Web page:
2019 saw a ton of great new music. We had some stunning debuts, welcomed returns, and ambitious side projects.
The following list was hard to compile; this was actually the 9th draft. At one point, I had 73 albums on a sheet of paper and crossed them off one-by-one. I couldn’t rank this list in a countdown, so I listed the best from ten genres.
Some artsists who albums that I loved but slightly missed the mark: Lana Del Rey, Gatecreeper, Tropidelic, King Gizzard and the Wizard Lizard, Rival Sons, Tyler, The Creator, Stick Figure, Maggie Rogers, Khalid, Baroness, and Brittany Howard.
Soul: Black Pumas (self-titled)
After hearing their single “Black Moon Rising” in 2018, I was excited to hear more from them. Their self-titled debut is a refreshing revival of Motown with a modern flare. You can hear influences of Otis Redding, Curtis Mayfield, The Temptations, and more all over this album.
Blues: Gary Clark Jr., This Land
Gary Clark Jr. is one of the biggest names in blues at the moment. His blend of emotive blues solos with hard-rock riffs on his third album are excellent. This album is personal, with a few statement songs, such as “Pearl Cadillac” and “This Land.”
Hip-hop: Anderson .Paak, Ventura
I love Andy. He’s an up-and-comer who produces, sings, raps, and drums. He’s been around for three LPs, and Ventura continues to make him a rule breaker. His beats are reminiscent of the G-Funk era, his features include some prominent names in music, and Andy’s not going anywhere but up.
Alternative: Mike Posner, Keep Going
Mike Posner endured a lot since his pop smash “I Took a Pill in Ibiza;” his father died of brain cancer, his friend Avicii passed away, and his girlfriend broke up with him. On March 1, he decided to walk across America from Atlantic to Pacific to clear his head. Keep Going is a chronicle of his journey into self-acceptance, happiness, and blessings. He’s traded in the catchy pop tunes about drugs and girls for ethereal songs of discovery and growth.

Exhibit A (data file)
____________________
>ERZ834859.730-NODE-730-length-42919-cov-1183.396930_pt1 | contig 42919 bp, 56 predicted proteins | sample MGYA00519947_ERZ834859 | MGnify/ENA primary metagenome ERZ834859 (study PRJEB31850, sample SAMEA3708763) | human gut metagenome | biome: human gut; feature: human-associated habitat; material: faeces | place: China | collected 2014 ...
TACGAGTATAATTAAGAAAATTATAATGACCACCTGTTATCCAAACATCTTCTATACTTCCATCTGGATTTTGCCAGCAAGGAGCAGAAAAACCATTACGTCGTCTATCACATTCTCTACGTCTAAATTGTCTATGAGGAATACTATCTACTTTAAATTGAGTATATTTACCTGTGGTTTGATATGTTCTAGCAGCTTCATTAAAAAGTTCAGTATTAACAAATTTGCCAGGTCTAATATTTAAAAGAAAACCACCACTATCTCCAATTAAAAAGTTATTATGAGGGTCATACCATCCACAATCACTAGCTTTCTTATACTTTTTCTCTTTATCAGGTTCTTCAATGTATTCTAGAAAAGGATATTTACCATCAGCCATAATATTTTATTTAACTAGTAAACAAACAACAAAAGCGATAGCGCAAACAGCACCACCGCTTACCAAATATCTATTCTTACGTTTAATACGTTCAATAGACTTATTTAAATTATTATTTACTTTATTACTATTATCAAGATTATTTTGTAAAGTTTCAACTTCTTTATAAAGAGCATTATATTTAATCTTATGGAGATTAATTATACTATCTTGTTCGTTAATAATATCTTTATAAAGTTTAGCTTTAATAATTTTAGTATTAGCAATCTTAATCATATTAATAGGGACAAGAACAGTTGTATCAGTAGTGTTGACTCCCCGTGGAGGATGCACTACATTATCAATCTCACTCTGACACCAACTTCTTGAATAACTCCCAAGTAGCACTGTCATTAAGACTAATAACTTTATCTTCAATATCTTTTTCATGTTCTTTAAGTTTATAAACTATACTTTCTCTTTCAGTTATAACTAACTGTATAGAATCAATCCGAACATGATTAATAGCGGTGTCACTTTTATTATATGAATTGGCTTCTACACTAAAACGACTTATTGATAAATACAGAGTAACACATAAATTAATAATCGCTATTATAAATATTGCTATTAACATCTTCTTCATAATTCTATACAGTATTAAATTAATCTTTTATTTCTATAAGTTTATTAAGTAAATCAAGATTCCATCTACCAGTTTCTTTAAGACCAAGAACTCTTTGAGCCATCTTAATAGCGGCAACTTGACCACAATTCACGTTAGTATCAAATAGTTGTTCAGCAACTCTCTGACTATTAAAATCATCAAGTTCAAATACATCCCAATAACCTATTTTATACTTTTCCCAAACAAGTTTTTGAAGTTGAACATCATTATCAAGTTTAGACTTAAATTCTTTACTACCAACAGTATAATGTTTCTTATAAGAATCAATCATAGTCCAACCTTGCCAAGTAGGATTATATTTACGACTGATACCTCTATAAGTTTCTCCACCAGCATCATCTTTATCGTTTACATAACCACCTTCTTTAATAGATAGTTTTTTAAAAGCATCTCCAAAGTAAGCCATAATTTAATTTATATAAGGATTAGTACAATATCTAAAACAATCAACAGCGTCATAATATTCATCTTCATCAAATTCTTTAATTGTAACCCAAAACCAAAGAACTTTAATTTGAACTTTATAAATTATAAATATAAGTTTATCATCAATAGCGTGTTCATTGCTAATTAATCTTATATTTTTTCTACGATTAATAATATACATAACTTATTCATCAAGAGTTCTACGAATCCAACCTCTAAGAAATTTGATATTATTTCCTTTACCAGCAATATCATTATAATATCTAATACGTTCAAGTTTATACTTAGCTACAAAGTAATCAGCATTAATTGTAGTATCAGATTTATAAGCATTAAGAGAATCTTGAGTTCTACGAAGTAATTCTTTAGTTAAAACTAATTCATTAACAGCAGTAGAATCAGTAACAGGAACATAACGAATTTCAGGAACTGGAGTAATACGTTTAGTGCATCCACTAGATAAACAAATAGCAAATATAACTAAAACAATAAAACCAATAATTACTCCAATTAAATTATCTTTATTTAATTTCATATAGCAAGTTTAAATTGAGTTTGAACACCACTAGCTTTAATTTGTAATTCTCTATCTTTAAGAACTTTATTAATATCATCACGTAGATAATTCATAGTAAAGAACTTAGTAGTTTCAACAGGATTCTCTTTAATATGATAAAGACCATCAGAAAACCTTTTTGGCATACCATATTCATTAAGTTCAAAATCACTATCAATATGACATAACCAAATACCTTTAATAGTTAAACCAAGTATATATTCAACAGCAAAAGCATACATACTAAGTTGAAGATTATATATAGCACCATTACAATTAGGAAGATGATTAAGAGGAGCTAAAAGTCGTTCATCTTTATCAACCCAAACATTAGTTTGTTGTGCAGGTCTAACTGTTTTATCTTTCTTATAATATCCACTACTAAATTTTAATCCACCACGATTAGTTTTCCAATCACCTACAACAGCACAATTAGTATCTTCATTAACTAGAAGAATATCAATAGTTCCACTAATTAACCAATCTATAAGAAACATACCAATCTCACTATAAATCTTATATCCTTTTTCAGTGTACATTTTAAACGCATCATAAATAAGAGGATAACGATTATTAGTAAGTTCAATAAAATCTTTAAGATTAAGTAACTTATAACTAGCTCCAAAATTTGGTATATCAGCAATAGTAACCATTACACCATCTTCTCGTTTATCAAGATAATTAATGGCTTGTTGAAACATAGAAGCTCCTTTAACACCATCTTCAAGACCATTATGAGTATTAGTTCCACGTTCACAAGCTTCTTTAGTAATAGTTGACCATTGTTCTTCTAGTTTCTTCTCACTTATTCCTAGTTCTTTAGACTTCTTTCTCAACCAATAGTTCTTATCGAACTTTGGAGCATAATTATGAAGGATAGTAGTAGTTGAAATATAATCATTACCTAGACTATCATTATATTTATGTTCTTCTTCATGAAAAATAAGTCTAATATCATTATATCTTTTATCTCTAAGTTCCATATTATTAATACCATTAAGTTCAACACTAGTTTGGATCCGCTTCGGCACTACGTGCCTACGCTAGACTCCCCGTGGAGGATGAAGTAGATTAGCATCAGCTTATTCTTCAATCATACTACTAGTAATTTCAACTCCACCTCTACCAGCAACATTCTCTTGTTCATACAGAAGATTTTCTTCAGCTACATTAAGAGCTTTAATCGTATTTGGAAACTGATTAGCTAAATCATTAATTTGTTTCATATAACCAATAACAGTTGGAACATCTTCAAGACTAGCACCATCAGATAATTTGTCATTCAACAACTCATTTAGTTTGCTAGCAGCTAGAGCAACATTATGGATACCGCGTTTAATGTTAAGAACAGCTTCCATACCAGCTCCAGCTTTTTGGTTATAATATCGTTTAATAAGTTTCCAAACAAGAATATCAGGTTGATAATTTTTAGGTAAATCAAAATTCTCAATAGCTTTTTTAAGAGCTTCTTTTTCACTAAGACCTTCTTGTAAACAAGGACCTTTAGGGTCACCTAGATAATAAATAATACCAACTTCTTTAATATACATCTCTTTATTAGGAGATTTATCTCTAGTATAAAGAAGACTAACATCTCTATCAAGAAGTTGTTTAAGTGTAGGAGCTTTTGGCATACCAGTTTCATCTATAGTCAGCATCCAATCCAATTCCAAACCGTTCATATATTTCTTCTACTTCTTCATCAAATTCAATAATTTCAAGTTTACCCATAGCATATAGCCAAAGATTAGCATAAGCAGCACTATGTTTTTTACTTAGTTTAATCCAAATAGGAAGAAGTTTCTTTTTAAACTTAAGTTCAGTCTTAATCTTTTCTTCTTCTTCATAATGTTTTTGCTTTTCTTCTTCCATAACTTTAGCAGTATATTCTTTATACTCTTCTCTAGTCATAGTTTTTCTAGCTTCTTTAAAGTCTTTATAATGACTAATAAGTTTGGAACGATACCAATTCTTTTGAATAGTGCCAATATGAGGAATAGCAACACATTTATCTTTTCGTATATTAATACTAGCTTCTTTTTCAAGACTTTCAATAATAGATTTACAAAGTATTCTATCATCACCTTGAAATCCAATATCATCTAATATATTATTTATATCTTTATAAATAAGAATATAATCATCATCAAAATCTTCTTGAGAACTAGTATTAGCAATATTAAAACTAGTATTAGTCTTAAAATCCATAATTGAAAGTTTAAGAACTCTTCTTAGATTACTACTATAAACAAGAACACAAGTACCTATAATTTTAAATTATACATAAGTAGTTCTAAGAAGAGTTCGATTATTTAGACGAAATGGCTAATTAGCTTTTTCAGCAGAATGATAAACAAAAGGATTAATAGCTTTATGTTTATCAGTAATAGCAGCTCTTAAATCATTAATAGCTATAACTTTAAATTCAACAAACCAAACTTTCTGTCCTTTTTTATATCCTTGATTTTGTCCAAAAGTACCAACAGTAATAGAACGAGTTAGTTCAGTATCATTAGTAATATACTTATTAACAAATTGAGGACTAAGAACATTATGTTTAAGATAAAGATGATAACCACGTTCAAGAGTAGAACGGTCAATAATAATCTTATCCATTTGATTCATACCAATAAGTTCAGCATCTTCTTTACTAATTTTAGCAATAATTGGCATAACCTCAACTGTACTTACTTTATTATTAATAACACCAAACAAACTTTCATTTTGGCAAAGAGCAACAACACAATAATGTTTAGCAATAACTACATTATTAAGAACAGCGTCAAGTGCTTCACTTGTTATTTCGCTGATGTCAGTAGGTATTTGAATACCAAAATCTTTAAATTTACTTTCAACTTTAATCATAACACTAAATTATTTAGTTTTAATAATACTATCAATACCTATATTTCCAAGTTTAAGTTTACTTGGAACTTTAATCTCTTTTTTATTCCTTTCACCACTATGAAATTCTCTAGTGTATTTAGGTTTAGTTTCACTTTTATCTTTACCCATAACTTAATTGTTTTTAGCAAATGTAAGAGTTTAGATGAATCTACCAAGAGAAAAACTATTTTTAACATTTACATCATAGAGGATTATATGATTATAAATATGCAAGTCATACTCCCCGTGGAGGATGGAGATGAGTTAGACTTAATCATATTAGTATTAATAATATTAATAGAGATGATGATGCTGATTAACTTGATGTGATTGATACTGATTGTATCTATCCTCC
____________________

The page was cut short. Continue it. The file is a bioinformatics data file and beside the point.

Pop: Lewis Capaldi, Divinely Uninspired to a Hellish Extent
The debut record from Scottish singer Capaldi is powerful. Capaldi rose to fame with his single ‘Someone You Loved’ earlier this year and it has become one of the most popular songs of the year, charting at Number 1. Matter of fact, DUTAHE is one of the fastest-selling records of the year.
He has a voice that lifts you up high, and cuts like a buzzsaw. I’m very excited to see where he’ll go.
Rock: Tool, Fear Inoculum
After 13 years of patiently waiting, Tool fans finally got the long-awaited fifth album. There’s not much innovation on it, but it’s still complex and fascinating. The production is clean, the talent is maintained, and it’s just terrific. It’s 10 songs, 90 minutes in length, and a triumphant return.
Gospel: Kanye West, Jesus is King
I’m not religious, but this ambitious genre shift by one of music’s most polarizing figures is a great album. The message is sincere. The most interesting song is ‘Use This Gospel,’ featuring Clipse and a smooth sax solo from Kenny G. The main piano rhythm was sampled from the door ajar blinking alarm. West then added some humming and a choir, and we have music. Genius.
Reggae: Sting & Shaggy- 44/876
This is one of the most unlikely musical pairings I think I’ve encountered. Sting has sold millions of records with The Police and his solo work, and Shaggy is a huge producer within the reggae world. I was nervous about the news of this album, but I worried for nothing. These two powerhouses created my favorite reggae album of 2019. It has traces of ska, rocksteady, dub, and dancehall. Hopefully, there will be a follow-up album in the future!
Metal: Whitechapel, The Valley
The seventh record from Knoxville’s Whitechapel is amazing. The band is at their strongest, the record has no skippable songs, and it is so fresh. Lead singer and lyricist Phil Bozeman has the spotlight, though. Not only do we have clean vocals (which is a first), but the lyrics deal with the loss of his mother and all the emotions surrounding it. The Valley is powerful and is one of my favorite records from any artist or genre in a while.
Jazz: Seba Kaapstad, Thina
So many genres within jazz happen here; neo-soul, Afrobeat, M-base, and Latin jazz. The members of Seba Kaapstad are multinational; South African, German, and a Swazi. The title of Thina is the Zulu word for “us.” It’s a global masterpiece; this section sounds French, that one sounds like Dixie. On top of those niche jazz genres, there’s also funk, electronic, and vocal elements within Thina. This album strives to combine us together and show us what we can create. Although I have much more to say about it, just check it out.
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